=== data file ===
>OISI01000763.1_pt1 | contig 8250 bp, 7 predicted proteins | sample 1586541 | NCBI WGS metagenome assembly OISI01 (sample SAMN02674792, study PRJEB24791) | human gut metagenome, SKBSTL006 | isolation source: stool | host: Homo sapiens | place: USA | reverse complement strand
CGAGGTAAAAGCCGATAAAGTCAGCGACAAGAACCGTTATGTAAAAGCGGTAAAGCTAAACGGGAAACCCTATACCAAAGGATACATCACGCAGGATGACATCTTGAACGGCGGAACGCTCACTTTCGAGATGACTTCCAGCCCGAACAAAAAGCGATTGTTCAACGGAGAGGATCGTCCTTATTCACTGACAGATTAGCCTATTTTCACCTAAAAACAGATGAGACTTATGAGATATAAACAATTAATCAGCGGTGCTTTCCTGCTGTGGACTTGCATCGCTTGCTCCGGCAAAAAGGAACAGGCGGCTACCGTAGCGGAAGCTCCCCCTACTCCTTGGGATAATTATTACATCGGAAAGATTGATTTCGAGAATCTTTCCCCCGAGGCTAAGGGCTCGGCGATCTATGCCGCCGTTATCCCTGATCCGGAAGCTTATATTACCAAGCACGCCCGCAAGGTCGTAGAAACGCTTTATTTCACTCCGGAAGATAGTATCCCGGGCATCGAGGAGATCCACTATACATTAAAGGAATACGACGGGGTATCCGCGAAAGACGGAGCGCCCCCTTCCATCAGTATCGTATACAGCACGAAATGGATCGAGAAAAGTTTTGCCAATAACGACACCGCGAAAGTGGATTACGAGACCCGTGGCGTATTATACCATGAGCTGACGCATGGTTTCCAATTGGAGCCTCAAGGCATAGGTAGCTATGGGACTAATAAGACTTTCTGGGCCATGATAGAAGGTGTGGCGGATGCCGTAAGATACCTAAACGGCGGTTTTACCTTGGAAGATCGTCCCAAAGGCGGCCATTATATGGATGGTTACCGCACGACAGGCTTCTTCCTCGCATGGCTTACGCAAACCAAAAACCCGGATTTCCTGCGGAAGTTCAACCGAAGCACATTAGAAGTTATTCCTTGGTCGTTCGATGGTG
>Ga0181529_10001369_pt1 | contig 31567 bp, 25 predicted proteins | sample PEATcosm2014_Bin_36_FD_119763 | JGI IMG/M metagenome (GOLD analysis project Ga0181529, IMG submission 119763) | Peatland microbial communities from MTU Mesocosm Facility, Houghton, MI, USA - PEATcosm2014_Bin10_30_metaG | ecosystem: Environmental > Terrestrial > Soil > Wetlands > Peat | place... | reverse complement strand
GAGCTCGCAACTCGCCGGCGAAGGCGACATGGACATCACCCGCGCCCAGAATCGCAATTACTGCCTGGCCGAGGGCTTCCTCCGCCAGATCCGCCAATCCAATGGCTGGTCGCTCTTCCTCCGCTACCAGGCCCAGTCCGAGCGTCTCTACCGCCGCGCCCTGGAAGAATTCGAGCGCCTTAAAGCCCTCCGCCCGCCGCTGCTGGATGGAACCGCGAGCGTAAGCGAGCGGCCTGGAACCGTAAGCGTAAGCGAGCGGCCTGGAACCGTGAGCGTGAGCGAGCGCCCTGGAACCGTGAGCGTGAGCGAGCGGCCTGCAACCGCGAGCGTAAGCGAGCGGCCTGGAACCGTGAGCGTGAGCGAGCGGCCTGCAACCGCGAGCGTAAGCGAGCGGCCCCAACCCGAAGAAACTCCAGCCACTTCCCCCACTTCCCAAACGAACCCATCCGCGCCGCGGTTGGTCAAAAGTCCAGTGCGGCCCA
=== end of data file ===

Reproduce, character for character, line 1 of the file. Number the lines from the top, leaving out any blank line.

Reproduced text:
>OISI01000763.1_pt1 | contig 8250 bp, 7 predicted proteins | sample 1586541 | NCBI WGS metagenome assembly OISI01 (sample SAMN02674792, study PRJEB24791) | human gut metagenome, SKBSTL006 | isolation source: stool | host: Homo sapiens | place: USA | reverse complement strand